[webkit-dev] Common build system (was Re: WebKit Wishes)

Alexis Menard alexis at webkit.org
Thu Jan 31 03:22:29 PST 2013

On Thu, Jan 31, 2013 at 6:56 AM, Patrick Gansterer <paroga at paroga.com> wrote:
> Am 31.01.2013 um 10:37 schrieb Ryosuke Niwa:
> On Thu, Jan 31, 2013 at 1:17 AM, Jochen Eisinger <jochen at chromium.org>
> wrote:
>> Another option is to add a webkit-patch command for modifying the build
>> files. That way, the syntax doesn't need to be overly human friendly. There
>> was also some attempt to write a tool to add files automatically:
>> https://bugs.webkit.org/show_bug.cgi?id=61772  I would expect that such a
>> tool becomes easier if it would only modify one source of truth and
>> generates all other artifacts such as Xcode projects from it.
> I don't want build file's syntax to be so human unfriendly that I need a
> tool for it.
> Often times, these syntax problems can be improved dramatically by simple
> changes. e.g. we had a similar discussion about TestExpectation syntax, and
> I'm much happier with the new syntax even though the new syntax is
> functionally equivalent to the old one, and two syntaxes are very similar.
> On Thu, Jan 31, 2013 at 1:17 AM, Mark Rowe <mrowe at apple.com> wrote:
>> I’ve experimented with this in the past and you’re right that it shouldn’t
>> be particularly difficult to do. However, I suspect that the task would be
>> similar in scope to defining an improved syntax for gyp. And if the syntax
>> is the primary sticking point with gyp then it’d seem preferable to tackle
>> initially.
> Yeah. In fact, we can just come up with whatever syntax we like and convert
> it to the existing gyp format if the syntax was the biggest issue.
> Do we want to define the whole build system (including information how to
> invoke the generators) with the new system, or is a "simple" list for the
> input files sufficient? IMHO adding a new generator build step happens very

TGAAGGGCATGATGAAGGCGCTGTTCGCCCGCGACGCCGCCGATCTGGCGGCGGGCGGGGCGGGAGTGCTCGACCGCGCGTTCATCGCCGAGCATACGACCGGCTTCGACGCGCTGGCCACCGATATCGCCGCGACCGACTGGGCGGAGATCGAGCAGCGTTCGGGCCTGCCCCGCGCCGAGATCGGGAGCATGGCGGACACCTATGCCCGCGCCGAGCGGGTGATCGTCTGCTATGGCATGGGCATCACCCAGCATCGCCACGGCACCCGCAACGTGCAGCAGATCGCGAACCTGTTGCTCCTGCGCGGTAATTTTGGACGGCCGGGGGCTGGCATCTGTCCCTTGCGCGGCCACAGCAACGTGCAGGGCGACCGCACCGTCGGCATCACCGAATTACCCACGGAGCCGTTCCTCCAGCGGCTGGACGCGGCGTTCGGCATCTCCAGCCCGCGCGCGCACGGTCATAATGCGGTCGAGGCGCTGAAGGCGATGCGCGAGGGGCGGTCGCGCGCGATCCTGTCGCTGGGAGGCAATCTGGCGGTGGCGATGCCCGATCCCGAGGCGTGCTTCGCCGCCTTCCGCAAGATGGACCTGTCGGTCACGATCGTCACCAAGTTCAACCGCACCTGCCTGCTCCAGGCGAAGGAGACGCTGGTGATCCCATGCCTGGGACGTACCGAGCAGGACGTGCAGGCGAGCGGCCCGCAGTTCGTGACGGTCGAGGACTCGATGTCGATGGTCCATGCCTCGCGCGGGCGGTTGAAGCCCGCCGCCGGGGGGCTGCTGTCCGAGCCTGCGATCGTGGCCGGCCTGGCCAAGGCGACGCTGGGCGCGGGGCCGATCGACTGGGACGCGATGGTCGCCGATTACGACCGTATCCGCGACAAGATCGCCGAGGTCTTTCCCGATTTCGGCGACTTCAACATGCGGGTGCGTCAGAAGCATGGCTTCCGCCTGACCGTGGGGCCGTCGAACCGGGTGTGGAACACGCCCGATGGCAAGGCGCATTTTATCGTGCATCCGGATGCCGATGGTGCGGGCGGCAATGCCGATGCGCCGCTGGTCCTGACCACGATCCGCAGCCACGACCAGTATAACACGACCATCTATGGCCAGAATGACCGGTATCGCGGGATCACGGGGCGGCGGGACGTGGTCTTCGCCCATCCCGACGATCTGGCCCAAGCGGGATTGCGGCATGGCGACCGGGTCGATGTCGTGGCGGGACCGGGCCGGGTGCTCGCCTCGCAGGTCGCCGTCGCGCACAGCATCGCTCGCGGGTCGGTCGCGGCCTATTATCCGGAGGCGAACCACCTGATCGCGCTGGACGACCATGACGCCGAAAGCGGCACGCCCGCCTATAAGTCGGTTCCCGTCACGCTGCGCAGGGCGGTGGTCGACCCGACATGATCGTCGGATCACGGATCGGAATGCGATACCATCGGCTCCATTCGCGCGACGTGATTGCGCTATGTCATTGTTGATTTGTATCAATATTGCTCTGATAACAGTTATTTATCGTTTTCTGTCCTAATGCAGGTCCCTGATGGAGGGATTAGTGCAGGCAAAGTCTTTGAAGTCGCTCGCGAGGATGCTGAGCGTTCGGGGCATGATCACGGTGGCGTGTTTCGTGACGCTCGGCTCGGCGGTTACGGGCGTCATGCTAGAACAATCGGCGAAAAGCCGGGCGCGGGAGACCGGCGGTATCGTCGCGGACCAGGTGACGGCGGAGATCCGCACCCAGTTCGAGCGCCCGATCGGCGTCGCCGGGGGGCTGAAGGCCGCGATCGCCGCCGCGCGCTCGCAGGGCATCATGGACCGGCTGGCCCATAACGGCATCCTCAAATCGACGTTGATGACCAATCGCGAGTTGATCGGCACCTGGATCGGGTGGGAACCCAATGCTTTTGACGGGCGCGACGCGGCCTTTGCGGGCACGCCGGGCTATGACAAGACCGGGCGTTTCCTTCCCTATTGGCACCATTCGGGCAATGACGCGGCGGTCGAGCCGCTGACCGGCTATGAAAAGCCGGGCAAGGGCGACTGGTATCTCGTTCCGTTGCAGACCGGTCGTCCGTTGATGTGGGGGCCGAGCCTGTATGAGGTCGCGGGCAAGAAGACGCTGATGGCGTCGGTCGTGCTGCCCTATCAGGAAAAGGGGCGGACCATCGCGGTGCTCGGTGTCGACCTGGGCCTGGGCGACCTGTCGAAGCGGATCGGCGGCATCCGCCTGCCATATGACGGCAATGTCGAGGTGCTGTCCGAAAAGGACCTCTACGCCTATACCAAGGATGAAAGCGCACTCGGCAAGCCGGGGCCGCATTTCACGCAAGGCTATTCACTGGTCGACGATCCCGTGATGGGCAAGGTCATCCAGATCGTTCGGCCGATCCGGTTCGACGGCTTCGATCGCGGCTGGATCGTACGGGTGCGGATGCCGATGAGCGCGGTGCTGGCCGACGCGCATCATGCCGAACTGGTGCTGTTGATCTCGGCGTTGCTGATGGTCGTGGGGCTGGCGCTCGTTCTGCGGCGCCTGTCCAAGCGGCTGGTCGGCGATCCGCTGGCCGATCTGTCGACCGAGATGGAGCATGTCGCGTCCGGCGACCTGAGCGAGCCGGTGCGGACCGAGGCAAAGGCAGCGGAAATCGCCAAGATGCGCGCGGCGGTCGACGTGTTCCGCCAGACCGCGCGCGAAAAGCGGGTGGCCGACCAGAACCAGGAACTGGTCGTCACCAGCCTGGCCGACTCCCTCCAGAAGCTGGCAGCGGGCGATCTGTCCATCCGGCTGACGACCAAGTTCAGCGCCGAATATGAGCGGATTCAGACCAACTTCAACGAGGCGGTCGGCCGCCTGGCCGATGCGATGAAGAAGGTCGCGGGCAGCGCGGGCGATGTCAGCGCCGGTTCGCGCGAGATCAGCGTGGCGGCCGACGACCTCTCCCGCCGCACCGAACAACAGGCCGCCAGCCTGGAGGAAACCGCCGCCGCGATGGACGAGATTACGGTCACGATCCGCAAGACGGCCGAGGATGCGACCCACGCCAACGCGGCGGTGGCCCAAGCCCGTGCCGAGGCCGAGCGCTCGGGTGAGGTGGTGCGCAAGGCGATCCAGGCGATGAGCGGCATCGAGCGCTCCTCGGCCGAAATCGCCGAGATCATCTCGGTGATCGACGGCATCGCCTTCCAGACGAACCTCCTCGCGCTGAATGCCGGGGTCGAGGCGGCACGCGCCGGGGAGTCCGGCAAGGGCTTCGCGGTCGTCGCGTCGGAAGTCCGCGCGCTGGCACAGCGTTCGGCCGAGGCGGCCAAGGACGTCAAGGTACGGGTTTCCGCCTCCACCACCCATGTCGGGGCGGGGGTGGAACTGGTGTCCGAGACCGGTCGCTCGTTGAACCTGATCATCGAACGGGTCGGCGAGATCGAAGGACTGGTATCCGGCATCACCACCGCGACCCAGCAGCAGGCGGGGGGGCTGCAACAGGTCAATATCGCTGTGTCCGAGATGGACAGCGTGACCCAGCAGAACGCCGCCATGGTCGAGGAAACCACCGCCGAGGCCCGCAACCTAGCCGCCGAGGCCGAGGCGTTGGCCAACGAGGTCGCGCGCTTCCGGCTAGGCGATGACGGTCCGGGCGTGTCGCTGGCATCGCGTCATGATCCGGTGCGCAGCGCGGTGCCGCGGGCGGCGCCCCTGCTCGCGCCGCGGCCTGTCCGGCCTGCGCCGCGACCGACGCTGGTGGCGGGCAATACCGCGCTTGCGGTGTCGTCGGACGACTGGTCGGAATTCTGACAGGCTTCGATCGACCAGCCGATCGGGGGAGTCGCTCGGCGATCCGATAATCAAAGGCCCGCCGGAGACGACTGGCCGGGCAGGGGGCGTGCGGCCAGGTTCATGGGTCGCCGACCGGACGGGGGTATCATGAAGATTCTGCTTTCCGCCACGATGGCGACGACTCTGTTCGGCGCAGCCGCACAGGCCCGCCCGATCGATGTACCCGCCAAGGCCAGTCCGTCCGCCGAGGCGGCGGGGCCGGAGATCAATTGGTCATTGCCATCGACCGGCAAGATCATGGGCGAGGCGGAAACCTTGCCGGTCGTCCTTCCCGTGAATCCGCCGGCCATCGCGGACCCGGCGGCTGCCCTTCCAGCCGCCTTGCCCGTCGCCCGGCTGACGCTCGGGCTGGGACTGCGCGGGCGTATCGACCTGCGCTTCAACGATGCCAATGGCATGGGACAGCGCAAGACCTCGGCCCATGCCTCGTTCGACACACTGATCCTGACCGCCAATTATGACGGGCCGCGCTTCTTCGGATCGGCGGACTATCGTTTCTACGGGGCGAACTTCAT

> rarely. So maybe we can spit the "input file list" (mainly *.cpp and *.idl)
> into new files.
> Then GYP and CMake can read them and generate the build system out of them
> directly (like they to already today) instead of listing the files in the
> *.gpyi and *.cmake. This might work for other systems like qmake too.
> For XCode we can maybe have a "template XCode project" and generate the
> "work XCode project" with a script. This script then only need to fill in
> the files from the "input file list" into the "template XCode project".
> Defining the feature flags can be done like Maciej suggested with "Port.h"
> files.

My 2 cents.

One advantage CMake has over other proposals is that it's already
working for 2 ports (and potentially 4). It is an open source project
so we could potentially contribute to it to add or fix what is needed.
One other good point for CMake is that it's widely used in the
industry and it is backed by a company. When KDE switched over CMake
the guys behind CMake were very very responsive, I believe they will
be too if we plan to switch to CMake. The more famous projects they
have running CMake, the better it is for them. So if we need to
improve the Xcode support then I bet we can count on them. CMake has
also some support in various IDE, and if not then the native solution
is a fallback.

Sure the syntax is maybe not the best but it no worst than Gyp, Xcode,
Makefiles, qmake or some perl script. We already live with all these
syntax and people are also used to edit the CMake related project.

Perfect build system do not exist it's a fact.

On the other hand I don't want to loose the native support like Xcode.
I don't know if many are using it but I find incredibly convenient to
open the Xcode workspace of WebKit, setup the two little things
instructed in the wiki and press cmd+b and it just works, it builds,
it integrate with Xcode (so you get the neat features of pretty output
compiles errors with jumping, ...) and I press cmd+r and it launch
MiniBrowser or something else to debug from within the IDE. This is
what makes the Mac port a very great port to work on.

> -- Patrick
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Software Engineer @
Intel Open Source Technology Center

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